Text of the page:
The Lectern was moved to here in February 1989 to give more room at the Chancel Steps where it had stood from 1899. The Brass Eagle is often used to symbolise the Word of God.

14. The Percy Aisle
Bishop Thomas Percy is buried near the Aisle which now bears his name. He was a much valued 18th Century Cleric and is revered in the town of Dromore with several other memorials, including an inscription on the Regent Bridge nearby, and a Pillar in Pinnacle Meadow at the Town Park. Read the tribute on the Plaque on the Harding Aisle Wall.

15. The Balcony, Windows and Tapestry
There were two balconies stretching out from the rear of the Tower Aisle. These were removed in 1899 to give the church a better light and appearance. We have no record of their actual dimensions. The current balcony was used by the Choir until the 1960s when a robed Choir was placed in the new Choir Stalls.

The Tapestry on the Balcony can be reached using the stairs in the porch. This tapestry and one which complements it in Down Cathedral depict the parishes of the United Diocese of Down and Dromore. It was made by members of the Mothers' Union Branches of each parish in the Diocese.

The window in the balcony depicts the arms of John Meade, 1st Earl of Clanwillian, born 1744.

16. The Double Windows of 1869
The central windows of four in the Harding Aisle are strangely older than the Aisle itself! These windows, given by the Stott family, and dated 1869, were part of the Cathedral before the Aisle was added. They were removed and placed here by kind permission of their donors.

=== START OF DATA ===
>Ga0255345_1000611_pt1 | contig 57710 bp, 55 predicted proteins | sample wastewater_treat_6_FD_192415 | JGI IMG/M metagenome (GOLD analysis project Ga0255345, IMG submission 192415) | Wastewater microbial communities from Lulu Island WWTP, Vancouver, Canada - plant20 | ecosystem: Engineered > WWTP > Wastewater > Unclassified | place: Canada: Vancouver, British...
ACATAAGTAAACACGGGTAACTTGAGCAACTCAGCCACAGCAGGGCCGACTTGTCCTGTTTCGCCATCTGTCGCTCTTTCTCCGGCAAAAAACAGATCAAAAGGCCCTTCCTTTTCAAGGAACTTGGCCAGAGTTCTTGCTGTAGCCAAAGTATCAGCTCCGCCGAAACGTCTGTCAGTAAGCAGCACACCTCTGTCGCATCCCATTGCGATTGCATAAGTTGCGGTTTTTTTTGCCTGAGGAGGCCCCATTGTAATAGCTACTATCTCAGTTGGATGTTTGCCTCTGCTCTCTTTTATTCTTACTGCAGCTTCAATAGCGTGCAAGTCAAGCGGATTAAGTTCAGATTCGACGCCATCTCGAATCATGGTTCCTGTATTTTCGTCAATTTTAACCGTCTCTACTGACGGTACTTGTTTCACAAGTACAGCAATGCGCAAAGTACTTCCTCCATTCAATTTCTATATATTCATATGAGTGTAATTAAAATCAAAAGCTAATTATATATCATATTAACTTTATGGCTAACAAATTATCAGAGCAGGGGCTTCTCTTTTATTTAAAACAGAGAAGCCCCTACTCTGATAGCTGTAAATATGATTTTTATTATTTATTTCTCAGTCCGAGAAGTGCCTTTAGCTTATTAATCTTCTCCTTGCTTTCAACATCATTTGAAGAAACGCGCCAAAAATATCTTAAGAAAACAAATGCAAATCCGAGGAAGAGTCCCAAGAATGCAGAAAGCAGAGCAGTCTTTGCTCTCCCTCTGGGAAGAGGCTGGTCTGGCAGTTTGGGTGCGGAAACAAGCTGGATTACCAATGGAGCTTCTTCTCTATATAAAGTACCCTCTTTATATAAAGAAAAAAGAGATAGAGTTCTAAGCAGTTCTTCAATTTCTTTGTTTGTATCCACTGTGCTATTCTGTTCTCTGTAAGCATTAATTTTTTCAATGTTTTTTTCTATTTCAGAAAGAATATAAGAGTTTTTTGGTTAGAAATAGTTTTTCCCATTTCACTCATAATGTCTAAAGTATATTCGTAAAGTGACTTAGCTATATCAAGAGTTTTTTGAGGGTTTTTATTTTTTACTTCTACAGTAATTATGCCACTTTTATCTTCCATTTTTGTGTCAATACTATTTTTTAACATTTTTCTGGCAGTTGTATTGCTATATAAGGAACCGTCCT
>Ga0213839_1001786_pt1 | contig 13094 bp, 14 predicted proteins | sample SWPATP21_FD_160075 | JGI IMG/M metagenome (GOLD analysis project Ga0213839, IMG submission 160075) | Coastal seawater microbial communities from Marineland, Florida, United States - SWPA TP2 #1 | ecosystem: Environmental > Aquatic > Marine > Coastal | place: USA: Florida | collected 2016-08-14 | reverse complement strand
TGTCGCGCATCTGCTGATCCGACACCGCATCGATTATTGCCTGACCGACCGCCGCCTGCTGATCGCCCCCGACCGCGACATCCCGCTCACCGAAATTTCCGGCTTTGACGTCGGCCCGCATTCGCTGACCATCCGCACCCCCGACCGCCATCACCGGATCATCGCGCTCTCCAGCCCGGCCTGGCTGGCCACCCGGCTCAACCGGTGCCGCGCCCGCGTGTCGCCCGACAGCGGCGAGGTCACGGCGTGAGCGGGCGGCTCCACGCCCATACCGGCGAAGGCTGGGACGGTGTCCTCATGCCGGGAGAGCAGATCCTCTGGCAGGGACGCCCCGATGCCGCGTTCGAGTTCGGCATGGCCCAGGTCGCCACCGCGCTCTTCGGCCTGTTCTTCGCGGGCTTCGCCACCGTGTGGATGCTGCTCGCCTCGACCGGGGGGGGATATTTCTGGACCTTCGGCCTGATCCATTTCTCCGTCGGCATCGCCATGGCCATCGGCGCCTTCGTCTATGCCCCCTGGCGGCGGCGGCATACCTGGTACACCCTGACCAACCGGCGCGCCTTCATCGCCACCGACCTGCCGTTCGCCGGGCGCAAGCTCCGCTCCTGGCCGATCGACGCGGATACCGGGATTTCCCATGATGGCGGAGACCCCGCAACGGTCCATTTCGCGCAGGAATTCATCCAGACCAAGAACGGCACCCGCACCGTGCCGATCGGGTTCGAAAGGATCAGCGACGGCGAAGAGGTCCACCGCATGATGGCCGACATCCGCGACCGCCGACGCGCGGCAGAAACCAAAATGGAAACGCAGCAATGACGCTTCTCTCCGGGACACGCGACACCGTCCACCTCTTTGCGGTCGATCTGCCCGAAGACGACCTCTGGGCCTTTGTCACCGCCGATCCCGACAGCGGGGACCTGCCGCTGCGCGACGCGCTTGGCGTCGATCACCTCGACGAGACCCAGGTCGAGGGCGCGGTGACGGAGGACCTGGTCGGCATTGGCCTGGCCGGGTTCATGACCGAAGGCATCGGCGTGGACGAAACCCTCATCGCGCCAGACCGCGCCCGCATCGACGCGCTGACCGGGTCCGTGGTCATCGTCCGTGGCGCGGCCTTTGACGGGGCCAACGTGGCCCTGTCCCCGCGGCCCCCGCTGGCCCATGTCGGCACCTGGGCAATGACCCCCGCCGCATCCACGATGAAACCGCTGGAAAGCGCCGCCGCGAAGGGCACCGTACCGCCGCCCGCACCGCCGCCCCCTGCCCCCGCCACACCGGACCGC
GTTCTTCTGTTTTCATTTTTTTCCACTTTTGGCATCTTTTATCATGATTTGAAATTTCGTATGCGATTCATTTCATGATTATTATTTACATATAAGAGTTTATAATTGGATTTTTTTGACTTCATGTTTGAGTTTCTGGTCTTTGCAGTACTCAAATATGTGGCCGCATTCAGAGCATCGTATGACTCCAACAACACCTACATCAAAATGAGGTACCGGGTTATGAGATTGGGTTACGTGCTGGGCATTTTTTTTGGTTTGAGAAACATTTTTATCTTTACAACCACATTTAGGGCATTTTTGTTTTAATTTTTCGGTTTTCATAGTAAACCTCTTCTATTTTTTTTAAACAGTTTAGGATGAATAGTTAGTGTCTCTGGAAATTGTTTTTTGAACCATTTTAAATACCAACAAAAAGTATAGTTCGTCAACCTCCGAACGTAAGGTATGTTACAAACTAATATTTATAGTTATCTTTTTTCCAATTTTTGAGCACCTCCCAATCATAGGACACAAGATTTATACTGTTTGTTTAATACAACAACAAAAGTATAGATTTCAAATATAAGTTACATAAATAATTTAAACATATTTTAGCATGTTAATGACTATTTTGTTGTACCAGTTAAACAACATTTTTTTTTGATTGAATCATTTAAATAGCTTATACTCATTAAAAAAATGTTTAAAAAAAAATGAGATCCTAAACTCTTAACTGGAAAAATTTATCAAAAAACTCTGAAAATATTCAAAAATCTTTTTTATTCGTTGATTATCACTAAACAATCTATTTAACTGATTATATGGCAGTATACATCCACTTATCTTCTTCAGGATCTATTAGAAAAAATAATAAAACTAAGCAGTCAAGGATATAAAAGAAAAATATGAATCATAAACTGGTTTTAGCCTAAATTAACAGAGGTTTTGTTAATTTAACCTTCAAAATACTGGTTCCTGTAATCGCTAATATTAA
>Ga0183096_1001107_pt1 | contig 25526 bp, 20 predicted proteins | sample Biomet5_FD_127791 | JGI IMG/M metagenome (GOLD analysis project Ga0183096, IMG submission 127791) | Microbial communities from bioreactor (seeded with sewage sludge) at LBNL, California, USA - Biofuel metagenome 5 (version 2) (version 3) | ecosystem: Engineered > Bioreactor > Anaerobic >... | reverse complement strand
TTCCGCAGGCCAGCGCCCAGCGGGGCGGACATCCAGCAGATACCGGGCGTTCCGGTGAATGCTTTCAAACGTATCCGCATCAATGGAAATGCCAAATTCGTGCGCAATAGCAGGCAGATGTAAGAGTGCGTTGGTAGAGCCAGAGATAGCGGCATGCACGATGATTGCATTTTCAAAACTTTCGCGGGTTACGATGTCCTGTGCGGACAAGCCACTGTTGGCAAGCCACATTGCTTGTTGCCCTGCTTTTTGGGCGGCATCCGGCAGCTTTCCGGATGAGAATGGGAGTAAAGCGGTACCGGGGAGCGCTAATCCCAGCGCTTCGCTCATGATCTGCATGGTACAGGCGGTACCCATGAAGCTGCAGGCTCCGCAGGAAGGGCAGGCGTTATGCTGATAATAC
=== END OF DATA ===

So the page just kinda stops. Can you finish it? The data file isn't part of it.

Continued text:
17. The Lazarus Window
Pause awhile here at the last Window before you depart. How fitting that it should portray the story of Lazarus whose last journey to heaven was interrupted by Jesus calling him from the tomb. The dead man heard Jesus' voice and walked back into the light of life. The same event occurs spiritually when we respond to the call of Jesus Christ to leave a life of sin and follow him. For Lazarus it meant escape from physical death for a time. For us it means a guarantee of eternal life and the assurance of peace with God. Why not take a step today?
Underlying this great edifice is the belief that there is a God who has made himself known to people through Jesus Christ. This Jesus said to the people of his day 'Follow Me'. He issues the same invitation today. May each visitor to our Cathedral know that God is real, that He is worth the best that this generation has to offer, and that He wants men and women to follow him today.